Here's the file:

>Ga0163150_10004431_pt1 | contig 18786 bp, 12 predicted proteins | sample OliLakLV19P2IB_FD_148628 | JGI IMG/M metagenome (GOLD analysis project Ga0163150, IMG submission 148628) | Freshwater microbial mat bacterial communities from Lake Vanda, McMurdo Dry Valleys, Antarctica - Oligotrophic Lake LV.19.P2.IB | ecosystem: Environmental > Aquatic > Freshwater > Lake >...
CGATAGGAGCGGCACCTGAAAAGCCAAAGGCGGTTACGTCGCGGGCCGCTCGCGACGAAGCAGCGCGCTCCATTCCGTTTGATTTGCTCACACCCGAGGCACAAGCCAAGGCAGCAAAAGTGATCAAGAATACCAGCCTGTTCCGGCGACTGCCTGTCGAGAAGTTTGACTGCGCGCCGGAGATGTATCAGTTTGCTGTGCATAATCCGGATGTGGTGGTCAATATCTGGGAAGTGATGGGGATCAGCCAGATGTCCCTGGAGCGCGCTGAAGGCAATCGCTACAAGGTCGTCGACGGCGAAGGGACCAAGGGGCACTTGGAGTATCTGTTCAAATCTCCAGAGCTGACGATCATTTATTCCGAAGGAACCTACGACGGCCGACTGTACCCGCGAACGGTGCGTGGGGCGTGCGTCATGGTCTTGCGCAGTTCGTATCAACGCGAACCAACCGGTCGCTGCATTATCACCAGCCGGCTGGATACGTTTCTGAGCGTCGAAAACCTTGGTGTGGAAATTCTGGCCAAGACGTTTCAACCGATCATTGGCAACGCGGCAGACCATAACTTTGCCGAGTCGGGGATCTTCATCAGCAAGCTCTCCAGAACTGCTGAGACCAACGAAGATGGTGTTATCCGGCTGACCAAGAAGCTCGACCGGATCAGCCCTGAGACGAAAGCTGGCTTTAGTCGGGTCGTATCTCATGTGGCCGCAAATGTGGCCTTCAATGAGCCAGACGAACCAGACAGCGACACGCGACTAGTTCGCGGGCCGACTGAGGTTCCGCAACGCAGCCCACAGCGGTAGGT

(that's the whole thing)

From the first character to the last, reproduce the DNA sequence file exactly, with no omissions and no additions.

>Ga0163150_10004431_pt1 | contig 18786 bp, 12 predicted proteins | sample OliLakLV19P2IB_FD_148628 | JGI IMG/M metagenome (GOLD analysis project Ga0163150, IMG submission 148628) | Freshwater microbial mat bacterial communities from Lake Vanda, McMurdo Dry Valleys, Antarctica - Oligotrophic Lake LV.19.P2.IB | ecosystem: Environmental > Aquatic > Freshwater > Lake >...
CGATAGGAGCGGCACCTGAAAAGCCAAAGGCGGTTACGTCGCGGGCCGCTCGCGACGAAGCAGCGCGCTCCATTCCGTTTGATTTGCTCACACCCGAGGCACAAGCCAAGGCAGCAAAAGTGATCAAGAATACCAGCCTGTTCCGGCGACTGCCTGTCGAGAAGTTTGACTGCGCGCCGGAGATGTATCAGTTTGCTGTGCATAATCCGGATGTGGTGGTCAATATCTGGGAAGTGATGGGGATCAGCCAGATGTCCCTGGAGCGCGCTGAAGGCAATCGCTACAAGGTCGTCGACGGCGAAGGGACCAAGGGGCACTTGGAGTATCTGTTCAAATCTCCAGAGCTGACGATCATTTATTCCGAAGGAACCTACGACGGCCGACTGTACCCGCGAACGGTGCGTGGGGCGTGCGTCATGGTCTTGCGCAGTTCGTATCAACGCGAACCAACCGGTCGCTGCATTATCACCAGCCGGCTGGATACGTTTCTGAGCGTCGAAAACCTTGGTGTGGAAATTCTGGCCAAGACGTTTCAACCGATCATTGGCAACGCGGCAGACCATAACTTTGCCGAGTCGGGGATCTTCATCAGCAAGCTCTCCAGAACTGCTGAGACCAACGAAGATGGTGTTATCCGGCTGACCAAGAAGCTCGACCGGATCAGCCCTGAGACGAAAGCTGGCTTTAGTCGGGTCGTATCTCATGTGGCCGCAAATGTGGCCTTCAATGAGCCAGACGAACCAGACAGCGACACGCGACTAGTTCGCGGGCCGACTGAGGTTCCGCAACGCAGCCCACAGCGGTAGGT